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Title: The Anglo-Irish of the Nineteenth Century (Hibernia: Literature & Nation in Victorian Ireland) [Facsimile]
Description: Poole, Woodstock Books. 1997, Facsimile 1828. (ISBN: 185477221X) Hardcover with dust jacket, 4to - over 9" - 12" tall. Traces the adventures of the initially prejudiced Gerald Blount, the younger son of an Irish peer, who mixes in Anglo-Irish political and literary circles in London, before a duel forces him to flee to the Ireland of secret agrarian societies, Daniel O'Connell's Catholic Association, and political uncertainty. John Banim (1789-1842) and his brother Michael Banim (1786-1876) collaborated on a number of novels, many of which were published under the general title 'Tales of the O'Hara Family'. Michael Banim explained that they were trying to 'insinuate, through fiction, the causes of Irish discontent, the conclusion to be arrived at by the reader, not by insisting on it on the part of the Author, but from sympathy with the criminals.' Originally published in 1828. John Banim (April 3, 1798 - August 30, 1842), Irish novelist, sometimes called the "Scott of Ireland," was born at Kilkenny. In his thirteenth year he entered Kilkenny College and devoted himself specially to drawing and miniature painting. He pursued his artistic education for two years in the schools connected with the Royal Society at Dublin, and afterwards taught drawing in Kilkenny, where he fell in love with one of his pupils. His affection was returned, but the parents of the young lady interfered and removed her from Kilkenny. She pined away and died in two months. Her death made a deep impression on Banim, whose health suffered severely and permanently. In 1820 he went to Dublin and settled finally to the work of literature. He published a poem, The Celt's Paradise, and his Damon and Pythias was performed at Covent Garden in 1821. During a short visit to Kilkenny he married, and in 1822 planned in conjunction with his elder brother, Michael (1796-1874), a series of tales illustrative of Irish life, which should be for Ireland what the Waverley Novels were for Scotland; and the influence of his model is distinctly traceable in his writings. He then set out for London, and supported himself by writing for magazines and for the stage, a volume of miscellaneous essays was published anonymously in 1824, called Revelations of the Dead Alive. In April 1825 appeared the first series of Tales of the O'Hara Family, which achieved immediate and decided success. One of the most powerful of them, Crohoore of the Bill Hook, was by Michael Banim. Introduction by John Kelly. From the series Hibernia: Literature and Nation in Victorian Ireland. New/New.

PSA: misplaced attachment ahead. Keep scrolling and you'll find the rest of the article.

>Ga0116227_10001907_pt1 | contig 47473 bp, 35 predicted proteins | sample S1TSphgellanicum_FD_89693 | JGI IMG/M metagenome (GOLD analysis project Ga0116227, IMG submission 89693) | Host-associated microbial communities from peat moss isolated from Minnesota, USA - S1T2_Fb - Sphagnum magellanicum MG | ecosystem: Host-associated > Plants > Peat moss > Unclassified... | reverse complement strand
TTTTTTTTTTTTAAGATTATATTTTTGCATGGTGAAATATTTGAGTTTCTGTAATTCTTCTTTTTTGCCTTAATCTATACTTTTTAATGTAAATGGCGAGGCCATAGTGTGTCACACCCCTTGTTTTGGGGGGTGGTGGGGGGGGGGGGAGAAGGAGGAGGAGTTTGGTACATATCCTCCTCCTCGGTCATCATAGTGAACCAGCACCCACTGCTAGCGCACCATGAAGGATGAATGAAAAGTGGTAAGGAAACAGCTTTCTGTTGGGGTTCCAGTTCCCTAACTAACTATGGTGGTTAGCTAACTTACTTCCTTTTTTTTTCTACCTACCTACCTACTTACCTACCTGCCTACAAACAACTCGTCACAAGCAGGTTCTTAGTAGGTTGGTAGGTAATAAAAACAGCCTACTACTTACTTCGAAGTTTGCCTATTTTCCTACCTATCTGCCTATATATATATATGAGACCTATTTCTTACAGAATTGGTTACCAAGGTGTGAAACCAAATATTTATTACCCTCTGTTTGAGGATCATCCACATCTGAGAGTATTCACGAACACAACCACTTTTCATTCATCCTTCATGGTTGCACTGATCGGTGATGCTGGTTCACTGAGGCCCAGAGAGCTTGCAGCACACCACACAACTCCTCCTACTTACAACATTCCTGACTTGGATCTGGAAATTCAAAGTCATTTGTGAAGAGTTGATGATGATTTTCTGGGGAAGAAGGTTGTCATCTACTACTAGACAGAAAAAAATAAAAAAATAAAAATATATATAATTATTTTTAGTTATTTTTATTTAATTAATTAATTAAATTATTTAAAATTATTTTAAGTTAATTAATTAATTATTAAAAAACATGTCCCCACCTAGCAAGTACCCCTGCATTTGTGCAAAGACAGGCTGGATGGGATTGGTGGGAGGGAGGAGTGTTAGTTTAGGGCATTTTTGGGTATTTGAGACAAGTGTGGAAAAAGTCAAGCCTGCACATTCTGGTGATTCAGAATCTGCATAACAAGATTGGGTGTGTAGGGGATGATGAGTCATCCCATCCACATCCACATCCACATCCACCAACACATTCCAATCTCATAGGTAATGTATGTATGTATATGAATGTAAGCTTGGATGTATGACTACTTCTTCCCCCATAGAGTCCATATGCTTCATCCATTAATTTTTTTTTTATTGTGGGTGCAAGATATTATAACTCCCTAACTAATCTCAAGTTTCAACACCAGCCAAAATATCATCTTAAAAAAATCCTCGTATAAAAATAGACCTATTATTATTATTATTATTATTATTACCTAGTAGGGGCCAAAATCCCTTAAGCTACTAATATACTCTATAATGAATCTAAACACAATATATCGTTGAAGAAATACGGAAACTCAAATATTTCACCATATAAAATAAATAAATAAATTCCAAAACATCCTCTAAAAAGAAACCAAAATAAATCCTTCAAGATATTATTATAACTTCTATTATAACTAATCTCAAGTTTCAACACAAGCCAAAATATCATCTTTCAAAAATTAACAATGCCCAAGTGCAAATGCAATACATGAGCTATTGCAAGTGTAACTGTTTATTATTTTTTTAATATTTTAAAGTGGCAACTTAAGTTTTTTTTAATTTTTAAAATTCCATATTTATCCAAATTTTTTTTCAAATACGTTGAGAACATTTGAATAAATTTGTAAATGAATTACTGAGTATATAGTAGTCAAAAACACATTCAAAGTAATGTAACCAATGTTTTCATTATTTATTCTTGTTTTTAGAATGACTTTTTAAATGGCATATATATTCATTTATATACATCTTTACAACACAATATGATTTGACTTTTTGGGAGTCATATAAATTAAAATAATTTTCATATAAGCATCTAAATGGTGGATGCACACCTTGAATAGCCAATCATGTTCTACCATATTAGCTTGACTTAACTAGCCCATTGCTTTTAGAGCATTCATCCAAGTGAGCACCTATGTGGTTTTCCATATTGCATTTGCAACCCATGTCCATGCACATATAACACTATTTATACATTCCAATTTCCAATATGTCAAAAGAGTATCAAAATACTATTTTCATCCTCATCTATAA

Keywords: Daniel O'connell Irish Literature Ireland Poetry Poets Short Stories Celtic Kelts Literary Criticism Ira Republicanism John Banim Politics Land Leagues Catholic Associations Fenians Victorian 185477221X

Price: GBP 14.95 = appr. US$ 21.35 Seller: Delectus Books
- Book number: 043046

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